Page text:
Headquartered in New York City with offices in 18 cities worldwide, Taboola is well-known to publishers across the globe – the company’s platform, powered by deep learning and the largest dataset of content consumption patterns on the open web, is used by over 20,000 companies to reach over 1.4 billion people each month. The company has just launched its global partner program creating an opportune moment for WNIP to catch up with Adam Singolda, Taboola’s founder and CEO, to find out more about the company’s latest developments…
Can you refresh us about your company’s origins?
I founded Taboola in 2007 in Israel, after finishing my time in the army there. I was living at home with my parents, watching TV, and was frustrated because I couldn’t find anything interesting to watch. I thought, I shouldn’t be looking for what to watch, what to watch should be looking for me. That’s when me and several friends from the army set out to build software that would introduce consumers to content they like, but never knew existed: a search engine in reverse.
Today, Taboola delivers half a billion recommendations every month, and advertisers use us to reach their target audience when they’re most receptive to new messages, products, and services. Digital publishers use Taboola to drive audience monetization and engagement.
What business problem does your company address?
Our vision is to help people discover things they might like and never knew existed – what we call a “moment of next” – and to preserve and sustain the open web and journalism. We’ve helped news publishers thrive, paying millions to them and helping to keep people coming back & subscribing. The way we do business is what we refer to as a “win-win” culture. Too many of the big platforms are walled gardens, and most of their growth comes at the expense of publishers and brands – in other words, their growth is founded on a “win-lose” strategy. They grew, their partners lost. Because we’re not a consumer brand – and because we will never become one – the only way for us to grow is for our partners to grow, and for the open web and journalism to grow.
What are your core products addressing this problem?
We work with publishers using long term agreements, and provide the following:
- A platform through which they can grow their business (engagement) and surface their own content (Feed)
- An editorial platform with data-driven insights (Newsroom)
One of the things we’re trying to push is to bring dollars from social and search into the open web and support journalism in the process. So that is why we exist. And that’s our purpose.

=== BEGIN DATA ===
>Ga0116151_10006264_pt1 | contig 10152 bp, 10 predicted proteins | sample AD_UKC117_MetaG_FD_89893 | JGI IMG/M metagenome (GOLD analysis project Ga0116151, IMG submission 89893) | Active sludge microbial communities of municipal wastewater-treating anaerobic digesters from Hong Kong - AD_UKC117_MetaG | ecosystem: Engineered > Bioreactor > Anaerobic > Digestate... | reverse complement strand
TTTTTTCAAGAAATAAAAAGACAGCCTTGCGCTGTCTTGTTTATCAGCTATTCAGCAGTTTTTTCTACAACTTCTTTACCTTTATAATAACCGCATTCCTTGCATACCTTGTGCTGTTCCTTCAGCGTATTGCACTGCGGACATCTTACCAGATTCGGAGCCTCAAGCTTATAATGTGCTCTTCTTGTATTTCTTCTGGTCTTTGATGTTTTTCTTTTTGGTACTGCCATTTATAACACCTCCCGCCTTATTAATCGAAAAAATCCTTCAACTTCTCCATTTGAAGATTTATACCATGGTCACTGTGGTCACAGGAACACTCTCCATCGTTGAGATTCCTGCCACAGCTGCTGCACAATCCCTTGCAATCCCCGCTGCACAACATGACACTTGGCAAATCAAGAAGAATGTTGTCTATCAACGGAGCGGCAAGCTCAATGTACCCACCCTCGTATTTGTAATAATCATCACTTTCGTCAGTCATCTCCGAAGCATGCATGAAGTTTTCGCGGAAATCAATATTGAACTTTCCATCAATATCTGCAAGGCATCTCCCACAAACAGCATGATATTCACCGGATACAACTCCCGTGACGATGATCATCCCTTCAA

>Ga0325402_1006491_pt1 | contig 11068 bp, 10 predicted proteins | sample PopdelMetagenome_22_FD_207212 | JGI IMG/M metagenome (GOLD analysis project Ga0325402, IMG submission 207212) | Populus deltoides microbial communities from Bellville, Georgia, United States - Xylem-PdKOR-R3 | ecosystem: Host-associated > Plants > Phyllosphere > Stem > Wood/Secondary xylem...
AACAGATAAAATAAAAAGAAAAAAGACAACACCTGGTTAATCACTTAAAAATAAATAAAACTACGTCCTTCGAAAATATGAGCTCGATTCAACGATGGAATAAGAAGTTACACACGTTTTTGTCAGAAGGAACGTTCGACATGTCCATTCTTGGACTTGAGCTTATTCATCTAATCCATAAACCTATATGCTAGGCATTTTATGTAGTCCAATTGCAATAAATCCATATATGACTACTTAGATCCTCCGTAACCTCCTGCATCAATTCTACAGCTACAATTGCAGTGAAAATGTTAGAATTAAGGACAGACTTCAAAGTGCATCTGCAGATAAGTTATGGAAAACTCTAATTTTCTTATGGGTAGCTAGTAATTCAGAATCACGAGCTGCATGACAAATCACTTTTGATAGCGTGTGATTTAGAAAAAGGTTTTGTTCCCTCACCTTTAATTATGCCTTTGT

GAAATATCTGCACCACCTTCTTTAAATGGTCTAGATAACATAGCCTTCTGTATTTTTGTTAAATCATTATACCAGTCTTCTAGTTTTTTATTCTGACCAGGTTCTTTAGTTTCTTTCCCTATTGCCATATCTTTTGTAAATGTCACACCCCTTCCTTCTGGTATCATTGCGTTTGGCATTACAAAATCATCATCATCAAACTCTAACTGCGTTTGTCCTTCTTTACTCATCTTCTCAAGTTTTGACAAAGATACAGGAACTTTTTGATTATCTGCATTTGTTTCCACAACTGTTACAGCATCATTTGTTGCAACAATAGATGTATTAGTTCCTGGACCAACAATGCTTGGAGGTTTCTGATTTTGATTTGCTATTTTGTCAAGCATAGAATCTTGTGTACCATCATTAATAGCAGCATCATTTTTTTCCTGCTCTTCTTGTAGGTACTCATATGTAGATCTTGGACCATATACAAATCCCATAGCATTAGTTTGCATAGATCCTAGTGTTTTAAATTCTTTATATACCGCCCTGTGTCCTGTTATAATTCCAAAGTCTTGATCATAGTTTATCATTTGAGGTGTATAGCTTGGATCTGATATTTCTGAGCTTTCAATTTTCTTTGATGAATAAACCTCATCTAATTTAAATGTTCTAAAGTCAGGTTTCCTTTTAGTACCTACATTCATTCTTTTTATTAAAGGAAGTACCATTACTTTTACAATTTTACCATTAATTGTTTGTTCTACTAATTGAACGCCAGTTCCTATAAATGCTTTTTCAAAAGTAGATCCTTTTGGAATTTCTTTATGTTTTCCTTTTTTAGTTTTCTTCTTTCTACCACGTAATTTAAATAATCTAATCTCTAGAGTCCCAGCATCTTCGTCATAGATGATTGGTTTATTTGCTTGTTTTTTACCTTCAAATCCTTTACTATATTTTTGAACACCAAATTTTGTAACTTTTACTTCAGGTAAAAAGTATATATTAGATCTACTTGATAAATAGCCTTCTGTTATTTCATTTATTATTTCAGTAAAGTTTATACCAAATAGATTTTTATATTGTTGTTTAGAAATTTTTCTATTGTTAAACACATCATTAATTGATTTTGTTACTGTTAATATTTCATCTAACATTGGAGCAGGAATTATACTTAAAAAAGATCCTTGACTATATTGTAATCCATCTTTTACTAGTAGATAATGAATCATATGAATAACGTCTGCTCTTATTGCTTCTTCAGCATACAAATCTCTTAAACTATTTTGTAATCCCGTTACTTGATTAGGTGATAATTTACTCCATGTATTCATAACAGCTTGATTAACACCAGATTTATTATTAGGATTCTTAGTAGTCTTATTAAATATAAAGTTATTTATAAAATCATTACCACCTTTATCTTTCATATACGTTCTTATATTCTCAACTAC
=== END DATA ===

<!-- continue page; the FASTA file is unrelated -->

Can you give some examples of publishers successfully using your solutions?
We partner with over 20,000 companies around the globe. In the UK and US, our discovery solution is strengthening audience ties and profitability for multiple well-known publishers like The Independent, Bloomberg, CNBC, Bauer Media, NBC News, USA TODAY, BILD, Huffington Post, Business Insider and many more premium publishers.
Across our wider portfolio, Taboola Newsroom is fast becoming a go-to resource for digital media groups looking to ramp up their data-based activity, such as Hearst, while Taboola PRO is a program designed to equip brands, agencies, and marketers with the best practices they need to increase customer acquisition, platform adoption, campaign success, and growth potential across their digital properties using Taboola’s platform. Companies like Omnicom have already strengthened their expertise in native advertising to further drive the success of our clients.
Taboola News is our newest platform, where OEMs and carriers can integrate Taboola’s SDK to surface an “Apple News”- like product into each device at the point of sale, engaging consumers in the Android community and driving engaged users back to the open web. Taboola News is used by Sony, Vivo, American Movil, ZTE and others.
How do you view the future?
The news business is changing, especially in COVID times, and lockdown means we’re seeing big shifts in what users are reading – for example, staycations and cancelled holidays are trending. It means people are reading more, and across a growing number of devices.
The future is bright for news organisations that focus on keeping readers engaged. Part of that is using data to understand trends. It’s also about having a sustainable revenue source.
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